BAM Key Details:

  • A new survey from Realtor.com® and HarrisX shows 82% of seller-buyers are feeling the lock-in effect, and more than half (56%) plan to wait for mortgage rates to come down, while 25% have a personal need to sell soon. 
  • Baby Boomers are the least affected by higher rates as they tend to have a substantial amount of equity in their current homes, giving them a powerful edge in today’s market.  

We’ve known for some time that seller-buyers in the U.S. are feeling the lock-in effect of their lower mortgage rates. 

And now, there’s a survey to prove it. 

Realtor.com® published the results of a new survey conducted with HarrisX that shows 82% of those looking to buy and sell a home feel “locked in” to their low rates. 

More than half of them (56%) plan to wait until mortgage rates come (further) down, while 25% need to sell their home soon for personal reasons. 

This may be the best time of the year to sell your home. But today’s mortgage rates are considerably higher than the current rates most homeowners have. And for those who don’t need to sell—or don’t want to badly enough—that’s enough reason to stay put. 

Here’s what you need to know. 

Sellers are also buyers

According to the Realtor.com-HarrisX survey, 86% of those intent on selling their homes in the next 12 months also plan to buy a new home. And since most of those seller-buyers will be signing up for a new mortgage—with a substantially higher rate—their new home purchase will likely put additional strain on their budgets. 

For those with enough equity to buy down the mortgage rate and reduce their monthly payment, this will be less of an issue (to say nothing of those who can make an all-cash purchase). But for many potential seller-buyers, it’s forcing them to think twice about selling in the current market.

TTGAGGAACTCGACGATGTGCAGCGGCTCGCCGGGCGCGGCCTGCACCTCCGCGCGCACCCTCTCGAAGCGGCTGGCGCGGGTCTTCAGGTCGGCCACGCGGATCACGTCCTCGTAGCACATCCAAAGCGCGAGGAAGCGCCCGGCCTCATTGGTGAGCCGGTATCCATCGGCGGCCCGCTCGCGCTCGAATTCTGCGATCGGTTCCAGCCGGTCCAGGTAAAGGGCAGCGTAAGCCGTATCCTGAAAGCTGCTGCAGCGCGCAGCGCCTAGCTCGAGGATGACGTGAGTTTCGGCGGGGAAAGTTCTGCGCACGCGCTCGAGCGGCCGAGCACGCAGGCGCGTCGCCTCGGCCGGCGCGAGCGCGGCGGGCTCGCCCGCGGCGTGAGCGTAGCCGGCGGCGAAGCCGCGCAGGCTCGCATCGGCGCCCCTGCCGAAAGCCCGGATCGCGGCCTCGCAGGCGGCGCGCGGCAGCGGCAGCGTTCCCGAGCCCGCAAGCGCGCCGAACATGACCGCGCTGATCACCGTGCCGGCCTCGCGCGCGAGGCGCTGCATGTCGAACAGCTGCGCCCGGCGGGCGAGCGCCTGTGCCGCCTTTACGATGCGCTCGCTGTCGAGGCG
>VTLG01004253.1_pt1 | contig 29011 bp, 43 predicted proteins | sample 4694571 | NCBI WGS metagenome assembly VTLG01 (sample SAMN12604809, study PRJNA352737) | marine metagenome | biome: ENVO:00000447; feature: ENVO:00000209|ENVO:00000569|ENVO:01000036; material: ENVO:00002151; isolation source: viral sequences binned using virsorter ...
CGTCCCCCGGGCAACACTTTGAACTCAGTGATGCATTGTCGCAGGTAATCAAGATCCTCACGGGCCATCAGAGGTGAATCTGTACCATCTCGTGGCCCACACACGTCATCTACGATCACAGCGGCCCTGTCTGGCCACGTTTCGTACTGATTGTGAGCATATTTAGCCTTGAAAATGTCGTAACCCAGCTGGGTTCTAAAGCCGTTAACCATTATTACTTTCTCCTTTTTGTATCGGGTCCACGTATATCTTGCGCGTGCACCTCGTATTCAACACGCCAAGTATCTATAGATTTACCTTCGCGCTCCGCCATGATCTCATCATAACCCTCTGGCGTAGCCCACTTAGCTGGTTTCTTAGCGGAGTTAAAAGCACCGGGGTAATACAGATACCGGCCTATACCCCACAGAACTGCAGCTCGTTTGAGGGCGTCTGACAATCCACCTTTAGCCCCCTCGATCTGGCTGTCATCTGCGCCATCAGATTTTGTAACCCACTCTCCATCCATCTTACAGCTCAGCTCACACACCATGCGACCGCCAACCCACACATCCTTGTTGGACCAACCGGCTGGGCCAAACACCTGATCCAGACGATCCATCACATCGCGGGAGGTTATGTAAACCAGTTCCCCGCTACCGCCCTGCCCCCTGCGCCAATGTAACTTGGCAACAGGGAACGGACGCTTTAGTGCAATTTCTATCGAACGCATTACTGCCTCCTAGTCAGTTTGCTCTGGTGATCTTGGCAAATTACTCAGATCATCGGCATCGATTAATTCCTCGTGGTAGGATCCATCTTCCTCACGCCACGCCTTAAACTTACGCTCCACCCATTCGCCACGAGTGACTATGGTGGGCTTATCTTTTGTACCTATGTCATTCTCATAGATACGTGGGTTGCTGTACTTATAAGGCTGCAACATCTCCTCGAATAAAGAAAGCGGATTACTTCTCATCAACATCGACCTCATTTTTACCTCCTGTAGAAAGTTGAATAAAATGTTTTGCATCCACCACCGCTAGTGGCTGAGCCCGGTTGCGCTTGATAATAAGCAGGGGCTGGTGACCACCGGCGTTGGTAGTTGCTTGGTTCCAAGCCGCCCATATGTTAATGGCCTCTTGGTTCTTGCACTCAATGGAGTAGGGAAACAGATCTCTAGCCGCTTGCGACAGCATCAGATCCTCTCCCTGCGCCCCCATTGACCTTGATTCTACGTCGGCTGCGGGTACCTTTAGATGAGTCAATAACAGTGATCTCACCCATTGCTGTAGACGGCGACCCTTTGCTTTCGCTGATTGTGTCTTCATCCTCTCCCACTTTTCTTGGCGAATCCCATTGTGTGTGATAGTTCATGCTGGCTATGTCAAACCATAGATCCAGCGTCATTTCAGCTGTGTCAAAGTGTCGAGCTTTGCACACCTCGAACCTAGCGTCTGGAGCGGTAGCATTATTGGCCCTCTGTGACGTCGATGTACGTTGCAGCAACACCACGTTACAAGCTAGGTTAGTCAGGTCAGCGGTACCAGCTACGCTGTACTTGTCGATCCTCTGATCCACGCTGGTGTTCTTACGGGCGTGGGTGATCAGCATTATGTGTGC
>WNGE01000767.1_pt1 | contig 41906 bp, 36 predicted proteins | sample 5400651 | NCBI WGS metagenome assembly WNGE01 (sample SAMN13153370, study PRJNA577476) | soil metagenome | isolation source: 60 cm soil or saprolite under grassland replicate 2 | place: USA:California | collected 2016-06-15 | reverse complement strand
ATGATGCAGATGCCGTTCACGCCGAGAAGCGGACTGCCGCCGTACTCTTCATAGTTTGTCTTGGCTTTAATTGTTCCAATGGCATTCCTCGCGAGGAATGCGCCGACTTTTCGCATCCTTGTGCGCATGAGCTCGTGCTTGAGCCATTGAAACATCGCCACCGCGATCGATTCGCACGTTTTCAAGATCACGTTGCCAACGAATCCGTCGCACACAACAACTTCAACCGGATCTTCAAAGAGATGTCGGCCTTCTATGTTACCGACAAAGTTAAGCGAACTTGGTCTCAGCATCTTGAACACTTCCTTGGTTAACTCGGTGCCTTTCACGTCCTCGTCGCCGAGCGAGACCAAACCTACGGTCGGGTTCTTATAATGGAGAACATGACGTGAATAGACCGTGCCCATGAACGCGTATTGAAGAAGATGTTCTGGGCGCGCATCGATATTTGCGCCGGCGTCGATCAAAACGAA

One positive aspect that came out of the pandemic was historically low mortgage rates—and many people took advantage of this opportunity to buy their first home, upgrade to a more expensive home or refinance the home they were in. Unfortunately, this comes with a bit of a catch-22, as homeowners who locked in a 30-year fixed rate in the 2-3% range don’t necessarily want to give that up in exchange for a rate in the 6-7% range.

Danielle Hale

Realtor.com® Chief Economist

Silver linings for homeowners (especially Boomers)

A recent episode of the Knowledge Brokers Podcast addressed two different buyer mindsets and two different demographics competing with each other: Boomers and Millennials

Boomers take up the largest share of homebuyers in today’s market. And this generation is more likely to sell after they’ve purchased their next home. 

Boomers are the runaway leader in who’s actually listing their homes this year…So, not concentrating your listing marketing materials on the Boomer pool because you think they’re phasing out is a huge mistake. And I will tell you explicitly, Boomers are gonna be in the game for the next 15 years.

Byron Lazine